Is five better than six? The Cystic Fibrosis community was furious that this movie is Five Feet Apart rather than the required six feet. CF patients are required to stay that far apart to avoid cross-contamination. To its credit, the movie explains this “mistake.”
Alternately informative and contrived, this movie is not yet rated by the Rotten Tomatoes critics. In fact, none of this weeks newbies (Wonder Park and Captive State) have early ratings. That usually does not bode well, and I fear this one may be eviscerated. I give this tear-jerker 3 Gavels, giving it credit for shining light on this monstrous disease.
Stella longs for love and the touch connected to love. She is compulsive about her meds and regimen, determined that she causes no further pain to her family. Will is fatalistic. Why comply if you just die soon, anyway? Of course, opposites attract, yet they can’t touch. Can you live life without love? But, what if that love causes you to die?
Haley Lu Richardson and Cole Sprouse have nice chemistry as Stella and Will. They could be the kids next door except for the unforgettable scars of CF. Remember Parminder Nagra from Bend It Like Beckham and ER? See her again as the CF specialist. Kimberly Hebert Gregory impresses as the nurse-enforcer.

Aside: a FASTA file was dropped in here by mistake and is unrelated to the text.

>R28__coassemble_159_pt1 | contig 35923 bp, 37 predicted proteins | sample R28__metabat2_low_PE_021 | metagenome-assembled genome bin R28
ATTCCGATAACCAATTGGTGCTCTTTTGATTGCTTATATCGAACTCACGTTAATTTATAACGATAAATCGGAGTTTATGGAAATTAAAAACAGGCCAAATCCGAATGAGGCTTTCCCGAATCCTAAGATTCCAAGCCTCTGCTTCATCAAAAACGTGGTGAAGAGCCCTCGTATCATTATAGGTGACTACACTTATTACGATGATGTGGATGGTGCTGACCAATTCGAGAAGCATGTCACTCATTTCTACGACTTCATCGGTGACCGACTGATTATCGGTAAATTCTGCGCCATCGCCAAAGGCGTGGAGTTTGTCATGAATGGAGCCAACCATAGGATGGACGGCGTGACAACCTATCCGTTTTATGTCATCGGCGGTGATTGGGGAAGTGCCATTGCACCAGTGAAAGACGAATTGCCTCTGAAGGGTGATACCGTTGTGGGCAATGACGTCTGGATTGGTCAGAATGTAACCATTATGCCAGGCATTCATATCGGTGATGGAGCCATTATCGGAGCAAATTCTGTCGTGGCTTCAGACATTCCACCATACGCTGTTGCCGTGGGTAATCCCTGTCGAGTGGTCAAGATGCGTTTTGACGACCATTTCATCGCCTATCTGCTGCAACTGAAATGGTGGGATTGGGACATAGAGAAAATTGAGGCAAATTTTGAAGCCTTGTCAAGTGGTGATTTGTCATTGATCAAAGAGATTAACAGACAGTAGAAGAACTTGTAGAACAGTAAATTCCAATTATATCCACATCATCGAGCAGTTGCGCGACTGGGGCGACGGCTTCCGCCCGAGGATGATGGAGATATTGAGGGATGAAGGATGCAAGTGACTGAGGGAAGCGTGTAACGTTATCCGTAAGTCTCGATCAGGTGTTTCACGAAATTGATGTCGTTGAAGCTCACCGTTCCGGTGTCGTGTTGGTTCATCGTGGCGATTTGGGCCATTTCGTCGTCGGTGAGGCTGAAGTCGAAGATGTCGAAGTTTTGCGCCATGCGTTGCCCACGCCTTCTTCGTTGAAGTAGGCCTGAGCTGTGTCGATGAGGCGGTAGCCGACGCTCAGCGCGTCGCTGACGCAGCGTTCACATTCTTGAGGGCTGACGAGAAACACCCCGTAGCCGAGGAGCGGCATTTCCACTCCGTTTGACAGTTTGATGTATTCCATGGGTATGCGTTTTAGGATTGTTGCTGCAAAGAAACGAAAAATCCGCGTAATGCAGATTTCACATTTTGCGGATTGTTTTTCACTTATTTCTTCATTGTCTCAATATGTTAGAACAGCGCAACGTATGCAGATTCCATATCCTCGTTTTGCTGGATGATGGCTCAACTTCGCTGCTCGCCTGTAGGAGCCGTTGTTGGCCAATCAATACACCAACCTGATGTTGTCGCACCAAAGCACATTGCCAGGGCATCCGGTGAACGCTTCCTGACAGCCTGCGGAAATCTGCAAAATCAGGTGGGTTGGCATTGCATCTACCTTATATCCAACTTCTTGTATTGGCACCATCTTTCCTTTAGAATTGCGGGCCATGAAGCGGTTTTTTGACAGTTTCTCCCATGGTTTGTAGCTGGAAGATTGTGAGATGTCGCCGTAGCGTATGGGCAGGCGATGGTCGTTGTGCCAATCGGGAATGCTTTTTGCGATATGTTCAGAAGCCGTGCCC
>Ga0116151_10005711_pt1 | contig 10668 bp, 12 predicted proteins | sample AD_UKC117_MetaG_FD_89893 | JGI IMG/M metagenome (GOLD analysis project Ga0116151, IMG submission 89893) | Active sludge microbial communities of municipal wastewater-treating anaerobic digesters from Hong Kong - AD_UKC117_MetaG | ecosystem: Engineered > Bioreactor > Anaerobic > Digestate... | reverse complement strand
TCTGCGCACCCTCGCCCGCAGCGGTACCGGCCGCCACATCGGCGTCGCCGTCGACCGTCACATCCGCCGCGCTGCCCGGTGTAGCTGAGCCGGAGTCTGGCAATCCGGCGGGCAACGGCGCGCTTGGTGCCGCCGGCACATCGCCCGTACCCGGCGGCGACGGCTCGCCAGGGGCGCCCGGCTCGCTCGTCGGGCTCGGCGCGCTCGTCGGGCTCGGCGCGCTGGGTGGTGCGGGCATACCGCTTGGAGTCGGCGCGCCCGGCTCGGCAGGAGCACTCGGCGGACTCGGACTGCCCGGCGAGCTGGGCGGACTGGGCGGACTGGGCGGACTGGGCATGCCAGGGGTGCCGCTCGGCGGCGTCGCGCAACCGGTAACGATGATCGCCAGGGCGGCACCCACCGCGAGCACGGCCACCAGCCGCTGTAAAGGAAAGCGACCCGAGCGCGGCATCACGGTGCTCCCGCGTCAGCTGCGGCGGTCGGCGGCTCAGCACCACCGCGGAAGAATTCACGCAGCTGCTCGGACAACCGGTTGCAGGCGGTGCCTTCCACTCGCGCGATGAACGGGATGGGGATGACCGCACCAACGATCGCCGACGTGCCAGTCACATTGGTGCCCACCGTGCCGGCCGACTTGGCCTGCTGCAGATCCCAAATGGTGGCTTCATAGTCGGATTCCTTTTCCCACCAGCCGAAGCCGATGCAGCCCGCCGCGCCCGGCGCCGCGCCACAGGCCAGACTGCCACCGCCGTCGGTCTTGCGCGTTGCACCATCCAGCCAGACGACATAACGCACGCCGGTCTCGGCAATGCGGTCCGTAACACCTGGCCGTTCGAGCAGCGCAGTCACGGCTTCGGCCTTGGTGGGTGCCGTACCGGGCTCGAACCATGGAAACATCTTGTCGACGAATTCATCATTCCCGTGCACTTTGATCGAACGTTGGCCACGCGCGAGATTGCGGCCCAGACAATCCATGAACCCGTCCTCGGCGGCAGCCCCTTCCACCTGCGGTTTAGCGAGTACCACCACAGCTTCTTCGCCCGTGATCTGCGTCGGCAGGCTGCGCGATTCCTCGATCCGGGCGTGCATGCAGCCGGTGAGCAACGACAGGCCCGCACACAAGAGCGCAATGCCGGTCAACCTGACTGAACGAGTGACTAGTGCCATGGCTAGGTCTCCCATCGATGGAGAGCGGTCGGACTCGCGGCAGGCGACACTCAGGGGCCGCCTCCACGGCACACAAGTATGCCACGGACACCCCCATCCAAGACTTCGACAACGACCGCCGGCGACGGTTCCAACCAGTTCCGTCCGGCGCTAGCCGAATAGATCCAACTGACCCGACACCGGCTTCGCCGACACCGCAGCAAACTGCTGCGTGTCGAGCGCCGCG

For a movie that cost only $7 million and projected to recover that this weekend, Five Feet Apart just might eke out a profit. Expect to hear about B. Cepacia, a bacteria posing little risk to healthy folks, but highly resistant to most antibiotics, and potentially deadly to CF patients. As feared by the CF community, does this movie romanticize the disease? Not by a mile! No one would wish CF on anyone and, at times, the film is difficult to watch. Speaking of difficult to watch, I refer you to the movie’s climax. The writers/director put every possible cliched complication into the scene. And, don’t get me started on the worst snow you will ever see . . .